Projects 2010 > Biofeedback in Gaming > Journal
Whats new? Well I’ve recently spent some time looking into some of the technology we may need to leverage for our demo. This includes a variety of different heart rate technologies and also some gesture recognition stuff too.
When I started looking into this I was focussing mainly on pulse oximeter based technology. This is a small device, with a medical heritage, that clips onto someone’s fingertip in order to take a pulse reading. It is these devices that the Nintendo vitality sensor appears to be based on. The devices I was finding however didn’t seem to be too developer friendly. Many were designed to record data to be downloaded later, rather than in real-time. The one real-time device I did find was wired and therefore not particularly conducive for use in active gaming. In fact, the general idea that one fingertip would be effectively disabled by the device was a little limiting when considering gaming in general anyway.
I then started looking at watch based heart rate monitors only to find that many of these were unsuitable too. However this did lead me towards chest strap based monitors, with which many of the watches integrated with. Too cut a long story short I found a cheststrap based monitor (hands free: hello Wiimote) called the HxM by a company called Zephyr Technologies. It syncs with a PC or mobile device via Bluetooth and has been specifically designed for 3rd party developer use. After pinging a few emails back and forth with one of the guys from Zephyr, I decided to order one of the monitors that should be flying its way over the Atlantic pretty soon. The next key challenge is therefore to get the HxM integrated with the game engine. They have supplied some documentation and tools, so watch this space……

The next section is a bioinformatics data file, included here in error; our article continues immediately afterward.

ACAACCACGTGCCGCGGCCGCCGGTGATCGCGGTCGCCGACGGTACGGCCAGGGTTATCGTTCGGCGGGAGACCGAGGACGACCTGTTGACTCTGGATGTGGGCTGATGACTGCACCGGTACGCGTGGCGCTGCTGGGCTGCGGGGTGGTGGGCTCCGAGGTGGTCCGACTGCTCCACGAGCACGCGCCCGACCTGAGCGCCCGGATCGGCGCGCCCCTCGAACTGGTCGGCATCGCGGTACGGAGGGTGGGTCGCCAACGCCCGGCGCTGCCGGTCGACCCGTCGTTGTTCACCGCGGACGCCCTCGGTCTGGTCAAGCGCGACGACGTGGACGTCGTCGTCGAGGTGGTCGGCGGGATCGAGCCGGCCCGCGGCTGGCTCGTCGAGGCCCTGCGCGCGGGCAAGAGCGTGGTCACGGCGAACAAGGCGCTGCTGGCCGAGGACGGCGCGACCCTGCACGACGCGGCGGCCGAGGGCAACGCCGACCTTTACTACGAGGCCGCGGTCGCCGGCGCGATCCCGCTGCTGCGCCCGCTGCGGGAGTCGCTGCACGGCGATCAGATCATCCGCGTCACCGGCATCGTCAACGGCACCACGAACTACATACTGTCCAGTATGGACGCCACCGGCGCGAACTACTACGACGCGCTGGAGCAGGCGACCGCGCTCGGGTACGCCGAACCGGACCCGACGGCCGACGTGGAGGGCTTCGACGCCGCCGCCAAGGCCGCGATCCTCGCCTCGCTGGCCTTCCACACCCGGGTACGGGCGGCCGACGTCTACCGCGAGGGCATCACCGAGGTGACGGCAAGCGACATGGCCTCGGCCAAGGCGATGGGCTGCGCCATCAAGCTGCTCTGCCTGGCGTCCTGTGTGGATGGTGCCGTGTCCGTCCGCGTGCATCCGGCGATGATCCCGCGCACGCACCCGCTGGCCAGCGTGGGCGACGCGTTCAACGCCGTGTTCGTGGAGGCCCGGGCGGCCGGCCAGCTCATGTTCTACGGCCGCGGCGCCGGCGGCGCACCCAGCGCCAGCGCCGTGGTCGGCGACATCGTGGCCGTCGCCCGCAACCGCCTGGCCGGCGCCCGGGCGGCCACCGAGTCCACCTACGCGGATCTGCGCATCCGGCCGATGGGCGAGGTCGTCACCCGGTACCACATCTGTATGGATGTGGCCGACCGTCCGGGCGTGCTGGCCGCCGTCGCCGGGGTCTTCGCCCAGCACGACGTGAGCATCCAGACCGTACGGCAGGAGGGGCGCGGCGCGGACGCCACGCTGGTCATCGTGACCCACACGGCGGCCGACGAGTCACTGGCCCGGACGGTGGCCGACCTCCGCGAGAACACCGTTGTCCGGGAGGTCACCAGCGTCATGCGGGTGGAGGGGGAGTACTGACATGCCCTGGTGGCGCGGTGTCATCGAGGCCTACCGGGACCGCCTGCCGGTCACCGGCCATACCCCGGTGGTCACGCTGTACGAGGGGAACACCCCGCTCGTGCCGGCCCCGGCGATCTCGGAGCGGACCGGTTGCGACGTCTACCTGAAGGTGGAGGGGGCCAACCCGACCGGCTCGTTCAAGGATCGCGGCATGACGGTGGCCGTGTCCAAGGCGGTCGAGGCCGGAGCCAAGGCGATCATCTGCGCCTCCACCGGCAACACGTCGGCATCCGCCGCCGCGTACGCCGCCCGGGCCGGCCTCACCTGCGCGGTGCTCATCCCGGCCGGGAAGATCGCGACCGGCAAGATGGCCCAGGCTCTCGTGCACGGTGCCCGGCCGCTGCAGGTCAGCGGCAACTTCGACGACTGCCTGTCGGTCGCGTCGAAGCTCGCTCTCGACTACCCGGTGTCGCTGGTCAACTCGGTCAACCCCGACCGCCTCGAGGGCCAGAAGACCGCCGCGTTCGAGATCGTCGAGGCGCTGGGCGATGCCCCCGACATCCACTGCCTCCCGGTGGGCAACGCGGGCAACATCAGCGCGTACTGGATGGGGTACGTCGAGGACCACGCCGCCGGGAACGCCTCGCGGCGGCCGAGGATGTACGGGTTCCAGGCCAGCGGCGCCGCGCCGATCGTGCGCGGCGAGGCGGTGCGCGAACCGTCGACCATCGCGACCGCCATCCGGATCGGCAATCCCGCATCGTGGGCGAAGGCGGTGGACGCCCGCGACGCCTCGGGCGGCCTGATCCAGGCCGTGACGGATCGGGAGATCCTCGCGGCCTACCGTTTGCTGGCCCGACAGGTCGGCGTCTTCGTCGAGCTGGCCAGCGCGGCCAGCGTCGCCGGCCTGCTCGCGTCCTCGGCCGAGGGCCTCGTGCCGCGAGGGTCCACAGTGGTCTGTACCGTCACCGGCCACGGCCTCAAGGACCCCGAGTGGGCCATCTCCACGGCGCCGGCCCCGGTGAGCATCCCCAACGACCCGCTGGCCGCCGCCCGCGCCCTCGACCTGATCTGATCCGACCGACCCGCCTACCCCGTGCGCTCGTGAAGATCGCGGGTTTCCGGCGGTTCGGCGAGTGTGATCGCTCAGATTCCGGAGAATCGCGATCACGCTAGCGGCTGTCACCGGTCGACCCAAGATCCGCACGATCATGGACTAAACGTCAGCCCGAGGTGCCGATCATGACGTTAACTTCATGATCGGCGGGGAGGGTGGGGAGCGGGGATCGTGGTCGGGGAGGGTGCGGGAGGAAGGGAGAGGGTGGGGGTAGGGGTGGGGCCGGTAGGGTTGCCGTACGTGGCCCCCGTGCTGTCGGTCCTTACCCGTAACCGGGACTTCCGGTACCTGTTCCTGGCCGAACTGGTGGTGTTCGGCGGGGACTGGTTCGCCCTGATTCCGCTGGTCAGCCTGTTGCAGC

On a slightly different note, we have also found some open source C++ libraries that allow a Wiimote to be linked up to a PC. If we can get this working it would be great as it provides a means of discriminating between active exercises performed in the game. This would be great as it would allow for a full range of activities to be incorporated and limit the ability to cheat (i.e. heart rate could be pumped up by sprinting violently rather than performing the instructed exercise).
So all in all, the hardware is just a means to an end at this stage to try and prove that a fun heart-rate controlled game can be made. We’re looking forward to trying to get something up and running.